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MAGNA — The Utah Highway Patrol is investigating whether a motorist driving with a blown tire caused an accident that killed two people Friday and left the driver in critical condition.
About 10:30 a.m., witnesses told investigators they saw a passenger vehicle traveling east on state Route 201 near 12000 West at what appeared to be freeway speed. But the vehicle was traveling with a blown tire that was shredding to the point where the left front tire was nearly on its rim, said Utah Highway Patrol Sgt. Blaine Robbins.
"But she continued on that tire, is what it looks like," he said.
For an unknown reason, the driver apparently lost control of her car or swerved into oncoming traffic. She continued traveling into oncoming traffic as the westbound and eastbound lanes became divided by a cement barricade. After traveling about 100 yards on the wrong side of the road past the start or the barricade, the car clipped a gray pickup truck, Robbins said. The truck was able to pull off to the side of the road with little damage and no injuries.
"Looks like the Fiesta was right behind that one and took the brunt of it," Robbins said.
A man and woman in their 30s in the Fiesta were pronounced dead at the scene. It took rescue crews 15 to 20 minutes to extricate the driver of the wrong-way vehicle before sending her by medical helicopter to a local hospital.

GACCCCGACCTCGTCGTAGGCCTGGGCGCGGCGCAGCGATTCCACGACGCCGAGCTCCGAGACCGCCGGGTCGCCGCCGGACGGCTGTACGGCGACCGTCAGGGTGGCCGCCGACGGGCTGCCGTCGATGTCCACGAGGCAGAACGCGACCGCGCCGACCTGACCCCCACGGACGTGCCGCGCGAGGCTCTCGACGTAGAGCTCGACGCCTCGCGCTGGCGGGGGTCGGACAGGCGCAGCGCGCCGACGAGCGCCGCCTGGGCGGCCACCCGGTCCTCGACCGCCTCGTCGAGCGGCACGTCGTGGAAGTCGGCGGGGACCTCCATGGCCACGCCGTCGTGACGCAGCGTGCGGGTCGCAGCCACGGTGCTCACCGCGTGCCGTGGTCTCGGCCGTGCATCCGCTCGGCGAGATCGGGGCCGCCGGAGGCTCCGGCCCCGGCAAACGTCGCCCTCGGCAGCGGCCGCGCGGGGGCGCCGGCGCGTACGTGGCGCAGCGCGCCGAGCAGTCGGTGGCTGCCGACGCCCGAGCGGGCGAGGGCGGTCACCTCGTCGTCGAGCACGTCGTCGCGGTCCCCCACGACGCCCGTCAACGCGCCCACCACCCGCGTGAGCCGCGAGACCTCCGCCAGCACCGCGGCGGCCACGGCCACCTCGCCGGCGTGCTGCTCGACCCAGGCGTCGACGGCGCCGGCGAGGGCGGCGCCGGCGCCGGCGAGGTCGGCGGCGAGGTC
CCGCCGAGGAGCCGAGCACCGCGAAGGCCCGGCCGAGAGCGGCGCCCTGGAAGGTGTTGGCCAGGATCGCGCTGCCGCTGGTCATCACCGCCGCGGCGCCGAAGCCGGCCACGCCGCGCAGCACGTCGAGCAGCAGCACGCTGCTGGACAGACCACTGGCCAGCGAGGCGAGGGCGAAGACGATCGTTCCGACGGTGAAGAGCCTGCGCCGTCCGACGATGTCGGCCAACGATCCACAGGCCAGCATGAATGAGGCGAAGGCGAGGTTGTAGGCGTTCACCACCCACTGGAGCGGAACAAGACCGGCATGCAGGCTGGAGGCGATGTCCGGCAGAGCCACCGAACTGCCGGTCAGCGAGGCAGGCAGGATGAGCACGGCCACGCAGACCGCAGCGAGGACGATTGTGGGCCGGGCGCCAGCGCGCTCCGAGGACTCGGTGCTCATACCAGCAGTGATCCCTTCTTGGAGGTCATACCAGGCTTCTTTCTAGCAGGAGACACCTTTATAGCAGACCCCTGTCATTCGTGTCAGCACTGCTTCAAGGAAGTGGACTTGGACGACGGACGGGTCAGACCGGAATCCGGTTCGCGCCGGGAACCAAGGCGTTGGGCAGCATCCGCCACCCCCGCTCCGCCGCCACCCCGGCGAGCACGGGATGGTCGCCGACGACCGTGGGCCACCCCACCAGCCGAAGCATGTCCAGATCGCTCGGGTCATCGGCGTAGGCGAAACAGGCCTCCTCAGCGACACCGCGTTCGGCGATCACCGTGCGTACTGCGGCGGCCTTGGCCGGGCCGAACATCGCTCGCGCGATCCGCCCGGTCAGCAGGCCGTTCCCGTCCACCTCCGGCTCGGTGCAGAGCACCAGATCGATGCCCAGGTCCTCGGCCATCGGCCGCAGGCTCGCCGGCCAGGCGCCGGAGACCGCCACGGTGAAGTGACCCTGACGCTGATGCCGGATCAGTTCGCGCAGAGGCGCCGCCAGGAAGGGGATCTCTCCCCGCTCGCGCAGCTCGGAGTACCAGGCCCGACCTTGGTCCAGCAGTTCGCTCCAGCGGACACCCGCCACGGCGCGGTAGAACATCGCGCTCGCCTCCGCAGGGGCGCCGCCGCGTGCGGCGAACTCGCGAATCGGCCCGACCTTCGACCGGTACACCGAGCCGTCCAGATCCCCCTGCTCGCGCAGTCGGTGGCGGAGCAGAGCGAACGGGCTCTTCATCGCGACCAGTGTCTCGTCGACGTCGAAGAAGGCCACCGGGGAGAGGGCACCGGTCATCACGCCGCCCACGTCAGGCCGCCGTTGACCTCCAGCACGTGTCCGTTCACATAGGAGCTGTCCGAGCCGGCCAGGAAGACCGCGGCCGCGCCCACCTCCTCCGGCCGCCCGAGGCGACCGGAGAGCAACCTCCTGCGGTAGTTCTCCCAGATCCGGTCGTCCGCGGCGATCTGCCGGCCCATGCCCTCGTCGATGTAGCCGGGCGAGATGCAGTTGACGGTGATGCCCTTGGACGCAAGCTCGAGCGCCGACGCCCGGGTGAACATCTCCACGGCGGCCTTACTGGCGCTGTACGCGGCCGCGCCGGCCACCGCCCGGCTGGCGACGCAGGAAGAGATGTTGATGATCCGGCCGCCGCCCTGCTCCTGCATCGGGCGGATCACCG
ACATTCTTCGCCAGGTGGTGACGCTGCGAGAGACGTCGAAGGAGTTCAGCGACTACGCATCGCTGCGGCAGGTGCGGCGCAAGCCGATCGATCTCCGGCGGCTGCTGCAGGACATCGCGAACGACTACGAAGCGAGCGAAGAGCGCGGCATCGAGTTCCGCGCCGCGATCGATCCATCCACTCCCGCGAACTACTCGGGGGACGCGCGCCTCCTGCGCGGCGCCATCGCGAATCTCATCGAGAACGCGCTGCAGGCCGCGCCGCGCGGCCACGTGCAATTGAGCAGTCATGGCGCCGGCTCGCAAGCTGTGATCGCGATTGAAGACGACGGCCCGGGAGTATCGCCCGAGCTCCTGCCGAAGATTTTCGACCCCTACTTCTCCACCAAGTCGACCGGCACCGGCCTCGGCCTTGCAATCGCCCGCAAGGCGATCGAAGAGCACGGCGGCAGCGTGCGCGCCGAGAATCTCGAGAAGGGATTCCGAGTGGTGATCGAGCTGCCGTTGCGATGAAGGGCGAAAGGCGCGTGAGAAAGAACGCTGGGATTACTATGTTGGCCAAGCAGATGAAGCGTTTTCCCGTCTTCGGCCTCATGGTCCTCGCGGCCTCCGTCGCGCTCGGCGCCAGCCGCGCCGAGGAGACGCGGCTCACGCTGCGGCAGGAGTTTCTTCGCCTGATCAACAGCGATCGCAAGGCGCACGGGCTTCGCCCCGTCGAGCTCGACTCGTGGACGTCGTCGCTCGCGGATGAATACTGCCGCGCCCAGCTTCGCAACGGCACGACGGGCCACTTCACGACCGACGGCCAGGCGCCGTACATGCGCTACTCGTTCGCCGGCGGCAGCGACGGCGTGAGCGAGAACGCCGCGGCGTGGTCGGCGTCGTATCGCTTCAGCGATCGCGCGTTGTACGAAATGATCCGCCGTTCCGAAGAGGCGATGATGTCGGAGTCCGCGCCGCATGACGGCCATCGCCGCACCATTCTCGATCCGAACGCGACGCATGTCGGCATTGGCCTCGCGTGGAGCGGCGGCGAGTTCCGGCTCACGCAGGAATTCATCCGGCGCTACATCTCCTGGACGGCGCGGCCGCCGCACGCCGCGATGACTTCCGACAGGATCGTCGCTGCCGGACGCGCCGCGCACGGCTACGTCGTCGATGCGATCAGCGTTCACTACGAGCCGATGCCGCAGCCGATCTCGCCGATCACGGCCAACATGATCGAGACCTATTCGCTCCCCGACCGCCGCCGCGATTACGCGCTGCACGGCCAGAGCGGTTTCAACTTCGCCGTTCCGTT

Names of the victims were not immediately available pending notification of family members.
We don't believe alcohol was a factor, we don't believe it was a medical problem or anything like that was a factor. It's kind of a mystery right now.
–Sgt. Blaine Robbins, UHP
Robbins said what investigators couldn't figure out Friday was why the driver traveled so far down the wrong side of the road without pulling over or just stopping.
"We don't believe alcohol was a factor, we don't believe it was a medical problem or anything like that was a factor. It's kind of a mystery right now. There's a lot to be looked at, a lot to be investigated, because we really don't know at this time," he said. "At this point there's a lot of unknowns."
Several other motorists stopped to lend assistance to the victims immediately after the accident.
Robbins said as a safety reminder to the public, it's not a good idea to travel on a blown tire.
"If you blow a tire, get yourself pulled over and get it fixed, we don't recommend driving on it," he said.
Contributing: Mike Anderson